This time of year you will have fewer people in the park, a little bit of greenery in the high desert, and the possibility of some wild flowers. Definitely consider visiting Arches and Canyonlands National Park in the Spring before the 100+ degree days start arriving.
Shenandoah National Park
Shenandoah is another park in the Appalachian Mountains that offers great seasonal waterfalls. This National Park is great in the spring before the humidity comes and lays its thick suffocating blanket over the top of its beautiful ridges.
Shenandoah National Park is better a little later in the spring—starting mid-April. At this time, you won’t need to worry about icy conditions on Skyline Drive and wildflowers will be on full display.
Grand Canyon National Park
The Grand Canyon is on most people’s bucket list and it is a tricky one to time right. While winter temperatures don’t appear terrible on paper, the winds that whip through can be so strong they feel piercing. Some summer, the temperatures aren’t bad on the rim, but down in the bowl you can fry an egg.
Spring and fall are the best times of year to visit the Grand Canyon—but you will need to take precaution with heavy rain.
A Great Region for the Spring Months
The snow is still sitting on the mountain peaks, those northern gems are still experiencing frigid temperatures, but there are tons of regions to explore this time of year. One of the best places to explore come spring is the Southeast United States.
They offer moderate climates, beautiful natural areas, portions of the Appalachian Trail, and quaint small towns. The other reason to visit the Southeast United States during this time of year is because the humidity hasn’t taken over yet. Come summer, this region can be almost oppressive with humidity making it difficult to really enjoy everything it has to offer. Consider the following spots this spring:
Northern Georgia Has Beautiful Mountains
In northern Georgia, you never really get those terrible winter temperatures come March. The average high for March-May is about 70 degrees with a low in the mid-40s. That makes it perfect for camping, hiking, fishing, and just getting out of the house.
Alabama Has Mountains Too
Believe it or not, the Appalachian foothills stretch all the way to Alabama. Fort Payne, Alabama is a great place to enjoy a week or two of your time. The nearby Lookout Mountain and Desoto State park are great places to enjoy the outdoors.
North Carolina and Tennessee Know How To Share
These two states share a lot in common—especially when it comes to the Appalachian Mountains. They share the Great Smoky Mountain National Park—the United States most visited park. And they share nearly 400 miles of the Appalachian Trail.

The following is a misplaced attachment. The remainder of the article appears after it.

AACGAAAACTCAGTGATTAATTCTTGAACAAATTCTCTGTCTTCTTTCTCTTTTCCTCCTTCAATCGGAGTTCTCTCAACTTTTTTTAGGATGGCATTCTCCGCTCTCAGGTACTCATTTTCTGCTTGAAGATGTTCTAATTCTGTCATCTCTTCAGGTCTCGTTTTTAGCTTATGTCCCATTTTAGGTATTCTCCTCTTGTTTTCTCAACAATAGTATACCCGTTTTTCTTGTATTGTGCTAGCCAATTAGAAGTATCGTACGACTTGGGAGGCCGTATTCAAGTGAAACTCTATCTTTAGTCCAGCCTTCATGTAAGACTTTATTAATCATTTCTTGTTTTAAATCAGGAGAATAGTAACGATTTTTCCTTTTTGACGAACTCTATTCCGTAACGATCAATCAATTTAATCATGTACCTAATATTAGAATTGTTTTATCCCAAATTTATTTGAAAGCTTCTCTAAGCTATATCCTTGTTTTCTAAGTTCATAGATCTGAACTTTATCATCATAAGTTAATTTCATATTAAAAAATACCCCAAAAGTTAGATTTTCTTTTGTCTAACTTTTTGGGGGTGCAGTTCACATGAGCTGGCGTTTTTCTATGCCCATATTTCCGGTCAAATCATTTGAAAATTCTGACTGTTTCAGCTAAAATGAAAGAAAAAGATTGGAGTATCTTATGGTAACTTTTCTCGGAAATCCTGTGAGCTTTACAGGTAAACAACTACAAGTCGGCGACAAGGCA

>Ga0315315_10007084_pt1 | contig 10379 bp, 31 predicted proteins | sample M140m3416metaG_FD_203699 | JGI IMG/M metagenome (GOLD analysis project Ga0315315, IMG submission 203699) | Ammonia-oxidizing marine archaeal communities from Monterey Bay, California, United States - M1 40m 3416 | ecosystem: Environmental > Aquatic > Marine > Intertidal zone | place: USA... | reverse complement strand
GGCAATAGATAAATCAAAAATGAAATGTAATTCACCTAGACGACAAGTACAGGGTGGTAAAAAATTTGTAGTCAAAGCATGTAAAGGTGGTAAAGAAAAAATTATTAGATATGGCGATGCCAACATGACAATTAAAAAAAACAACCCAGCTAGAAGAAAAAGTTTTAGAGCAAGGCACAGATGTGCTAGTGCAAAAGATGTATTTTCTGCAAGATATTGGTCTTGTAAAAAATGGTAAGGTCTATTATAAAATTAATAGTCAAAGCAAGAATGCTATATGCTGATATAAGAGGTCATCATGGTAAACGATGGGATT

This entire region is great. The creeks look more like rivers, the hiking is great, the views spectacular, and white water rafting/kayaking are in full force. And the temperatures are quite comfortable starting as early as March.
Stuck between Nashville and the Appalachian Mountains is a region overlooked—this is Middle Tennessee. In this area, there are three specific parks worth visiting this spring.
Rock Island State Park, Fall Creek Falls State Park, Savage Gulf State Natural Area make a triangle in the Cumberland Plateau. These three State Parks are less than an hour from one another, all offer great waterfalls, and have amazing hikes to enjoy too.
Florida’s Gulf Coast Is a Perfect Spring Break
Along the panhandle of Florida, you’ll find a slew of small beach towns to visit come spring. Depending on how early you are ready to go, you could get there before the college spring-breakers bombard this region.
Along Florida’s Gulf Coast, there are white sand beaches, beautiful views, and remnants of yesteryear. Consider embarking on the 30A Road Trip along the coast. You will be taken from Panama City Beach to Destin.
Harvest Hosts Can Help Get You There
With a Harvest Hosts Membership, you can enjoy your time between here and there. We help you avoid those littered parking lots by connecting you with local farms, businesses, wineries, and more. With our All Access Membership, you’ll gain access to 8,000+ locations that are scattered all over North America and are a perfect way to enhance any road trip—regardless of the season.
Your Destination Awaits
There are some pluses and minuses in the RV life, but chasing your ideal situation isn’t up for debate. This spring, you can start south and track those 60 degree days all the way into June or July. Then wait a couple months and follow it back down.
The RV lifestyle isn’t for everyone, but can you imagine it not being for you? Now get out there and start living the life you’ve been dreaming of with your Harvest Hosts Membership!
Learn More About Harvest Hosts
We promise not to spam you!